Thursday, June 12, 2008

Paranormal Psychology, Part 1

There are many kinds of stories, and several times more ways to tell them, and still more reasons for telling them in the first place. There are simple ways to describe these reasons, and complex ways to describe them, but for now let's follow Ockham and stick to simple. Some stories are told to feel good, to rejoice and celebrate, to yell and clap and jump as high as you can and feel the air all around. These kinds of stories lift you up and let you look around in starry-eyed wonder at the world and miracles around you. These are the kind that make you look up at the sky and try to fit the shapes of clouds to shapes you've seen before. These stories make things better. This is not one of those stories.

It started with something so innocuous that it's almost laughable to think of it now. An email, the pink coloration of which glowed from the screen urgently in an ill-advised attempt to get my attention, with a tag line denoting it as being from one of the faculty at the college I was attending. It read as follows:


To: Henry Ian Tham
From: Professor Isaac Abode

You have been randomly selected from our school's allocation of Psychology students to participate in an alternate course which will serve as credit in any course you wish. You will assist me, Professor Abode, in conducting experiments and research in the field of Paranormal Psychology. My office is in the old library, now known as the Fjord building, and I will be there to answer any pertinent questions. Should this arrangement be contrary to your wishes, please contact the Dean's office to be placed back into the standard Paranormal Psychology classes.

Thank you for reading,

Professor Abode

P.S. Any liability for injuries or accidents incurred during the duration of the course are heretofore automatically waived and forgotten based on a NDA (Non-Disclosure Agreement) hereby agreed to by the student by accepting and participating in the course.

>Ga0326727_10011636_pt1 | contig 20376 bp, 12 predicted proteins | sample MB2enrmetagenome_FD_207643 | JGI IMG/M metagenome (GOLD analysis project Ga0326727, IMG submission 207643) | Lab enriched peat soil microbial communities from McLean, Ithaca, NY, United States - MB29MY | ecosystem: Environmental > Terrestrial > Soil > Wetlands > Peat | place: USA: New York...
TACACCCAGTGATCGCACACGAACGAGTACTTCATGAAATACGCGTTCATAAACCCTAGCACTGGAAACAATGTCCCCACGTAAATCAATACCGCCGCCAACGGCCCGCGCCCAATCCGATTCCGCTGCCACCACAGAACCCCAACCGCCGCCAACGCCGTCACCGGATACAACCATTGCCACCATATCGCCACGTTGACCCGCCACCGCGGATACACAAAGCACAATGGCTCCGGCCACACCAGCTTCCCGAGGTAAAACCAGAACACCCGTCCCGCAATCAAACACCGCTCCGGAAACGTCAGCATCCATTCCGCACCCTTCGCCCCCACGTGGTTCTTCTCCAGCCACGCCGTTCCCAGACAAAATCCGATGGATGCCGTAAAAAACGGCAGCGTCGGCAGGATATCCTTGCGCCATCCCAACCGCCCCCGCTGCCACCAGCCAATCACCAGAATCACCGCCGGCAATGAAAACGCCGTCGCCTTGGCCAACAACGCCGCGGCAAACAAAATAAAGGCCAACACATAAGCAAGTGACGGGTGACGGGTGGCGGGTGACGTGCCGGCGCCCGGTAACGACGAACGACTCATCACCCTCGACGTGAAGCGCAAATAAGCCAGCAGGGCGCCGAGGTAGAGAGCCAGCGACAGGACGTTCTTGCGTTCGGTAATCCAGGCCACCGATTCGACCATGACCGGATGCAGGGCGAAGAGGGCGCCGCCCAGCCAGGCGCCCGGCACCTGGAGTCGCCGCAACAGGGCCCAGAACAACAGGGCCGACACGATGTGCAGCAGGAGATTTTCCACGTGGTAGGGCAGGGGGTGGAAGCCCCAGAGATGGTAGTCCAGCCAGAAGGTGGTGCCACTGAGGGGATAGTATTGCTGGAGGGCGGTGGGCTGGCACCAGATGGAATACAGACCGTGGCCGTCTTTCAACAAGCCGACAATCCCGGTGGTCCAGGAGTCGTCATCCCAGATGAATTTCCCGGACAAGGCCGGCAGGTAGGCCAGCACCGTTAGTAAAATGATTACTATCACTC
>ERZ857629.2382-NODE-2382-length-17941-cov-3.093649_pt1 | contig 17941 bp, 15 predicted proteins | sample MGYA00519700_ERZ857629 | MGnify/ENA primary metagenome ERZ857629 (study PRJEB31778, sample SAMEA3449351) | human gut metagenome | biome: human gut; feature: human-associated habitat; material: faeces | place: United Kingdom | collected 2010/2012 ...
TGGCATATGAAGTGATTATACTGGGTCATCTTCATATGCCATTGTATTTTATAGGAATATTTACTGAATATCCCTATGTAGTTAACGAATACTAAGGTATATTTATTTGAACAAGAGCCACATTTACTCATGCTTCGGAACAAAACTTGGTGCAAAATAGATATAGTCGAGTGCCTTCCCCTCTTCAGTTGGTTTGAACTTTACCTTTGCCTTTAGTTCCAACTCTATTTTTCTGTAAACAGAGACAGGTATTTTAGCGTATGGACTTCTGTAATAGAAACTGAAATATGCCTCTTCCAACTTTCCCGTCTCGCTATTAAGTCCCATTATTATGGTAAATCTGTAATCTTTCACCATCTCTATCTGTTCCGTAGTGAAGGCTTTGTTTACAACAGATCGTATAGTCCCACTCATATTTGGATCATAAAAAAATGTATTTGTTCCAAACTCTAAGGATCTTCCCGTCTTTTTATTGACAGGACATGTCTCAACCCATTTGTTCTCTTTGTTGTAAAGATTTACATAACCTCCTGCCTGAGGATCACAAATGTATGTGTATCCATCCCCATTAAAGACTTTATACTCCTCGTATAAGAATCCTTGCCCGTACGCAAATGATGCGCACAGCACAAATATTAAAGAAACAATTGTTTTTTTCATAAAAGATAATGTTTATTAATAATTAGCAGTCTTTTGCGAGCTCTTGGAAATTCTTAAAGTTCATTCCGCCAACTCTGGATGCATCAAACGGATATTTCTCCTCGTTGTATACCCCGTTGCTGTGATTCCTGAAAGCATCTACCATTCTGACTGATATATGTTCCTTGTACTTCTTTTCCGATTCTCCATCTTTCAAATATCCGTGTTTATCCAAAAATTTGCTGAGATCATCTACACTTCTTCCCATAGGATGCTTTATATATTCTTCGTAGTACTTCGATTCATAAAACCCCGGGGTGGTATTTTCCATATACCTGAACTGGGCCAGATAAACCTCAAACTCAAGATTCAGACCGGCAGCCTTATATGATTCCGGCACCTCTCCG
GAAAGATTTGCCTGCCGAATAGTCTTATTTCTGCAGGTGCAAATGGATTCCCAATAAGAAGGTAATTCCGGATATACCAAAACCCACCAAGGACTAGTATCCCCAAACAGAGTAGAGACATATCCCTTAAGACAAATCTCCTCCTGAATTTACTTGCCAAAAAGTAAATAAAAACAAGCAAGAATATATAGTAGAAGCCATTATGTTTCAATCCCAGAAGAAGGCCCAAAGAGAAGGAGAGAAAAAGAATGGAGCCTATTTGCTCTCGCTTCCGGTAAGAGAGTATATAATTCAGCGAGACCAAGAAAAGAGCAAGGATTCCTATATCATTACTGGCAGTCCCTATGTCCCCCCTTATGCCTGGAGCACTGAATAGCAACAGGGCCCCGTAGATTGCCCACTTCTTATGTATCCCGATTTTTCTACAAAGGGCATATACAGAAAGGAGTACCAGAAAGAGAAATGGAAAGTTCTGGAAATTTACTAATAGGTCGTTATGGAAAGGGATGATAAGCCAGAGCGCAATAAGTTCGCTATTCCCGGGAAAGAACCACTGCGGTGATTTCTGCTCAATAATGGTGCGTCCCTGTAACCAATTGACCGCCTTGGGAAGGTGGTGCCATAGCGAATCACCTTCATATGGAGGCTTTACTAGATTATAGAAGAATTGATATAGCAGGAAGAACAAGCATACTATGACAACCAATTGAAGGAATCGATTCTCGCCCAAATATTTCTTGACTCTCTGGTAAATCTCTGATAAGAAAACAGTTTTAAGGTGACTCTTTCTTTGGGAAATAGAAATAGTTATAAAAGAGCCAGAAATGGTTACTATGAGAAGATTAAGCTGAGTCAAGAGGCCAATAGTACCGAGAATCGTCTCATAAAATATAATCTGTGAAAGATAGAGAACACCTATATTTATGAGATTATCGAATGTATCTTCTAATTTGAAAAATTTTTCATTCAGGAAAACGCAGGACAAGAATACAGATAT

Clicking closed a few windows on my laptop computer, I turned to an approaching customer. Disgusted, I noted his violation of the “no shirt, no shoes, no service” policy.

“What, dear patron, would you like?” I said, hesitating on the word 'patron'. The scruffy, overweight man scratched his balding scalp and then gave me one of the oddest glares I have ever had the fortune of experiencing.

“Hoi tink hoi’ll ‘ave a cuppa joe, iffen ye’ll oblige meh.” The man said in a husky, gritty accent that I once heard in a dying homeless man.

“I see.” I responded, shifting over to pull a pot of deep, black liquid off its place on the counter and pour its contents into a small cup. “Black? Cream? Sugar?”

The man grinned, showing off a startling array of darkened, yellowed teeth, more than seemed possible to fit into a mouth, and laughed sepulchrally.

“Hoi’ll take me cuppa black, lad.”

I turned around, as much to get a lid for the up as to remove the utterly unnerving sight of his face from my view. “You’re not from around here, are you?” I said, picking a lid out from among the jumble of condiments, cups, and bags of creamer.

When I turned back, he was gone. The cup was empty (a piping hot cup of coffee, downed within seconds?) and next to it laid a small, silver coin. I shudder to admit to it, but as my gaze searched the café for that man’s grubby form, I could’ve sworn I got a whiff of brimstone.
“Sir?” My voice echoed hollowly in the suddenly very empty café.

After this experience, I had much difficulty sleeping. As you probably knew I would, I kept both the cup and the coin. The coin itself proved rather peculiar. Emblazoned on its face was a symbol of a man’s profile, with alarming goat horns adorning his head. What I first supposed was silver was much more durable and almost stainless in comparison to any other metal I know of. It looked almost to be made of liquid, as if it were a hollow glass coin filled with quicksilver, the way it glistened.

It occurred to me that perhaps something in the makeup of the coin or some other… less tangible quality of its being is interrupting my sleep. However, I had this creeping feeling that should I have left the coin alone it would have disappeared just as mysteriously as its owner. I supposed that for the moment I’d simply suffer insomnia. It is not so bad a thing, as I still suffer it, and it provides impetus for getting more work done in the day.

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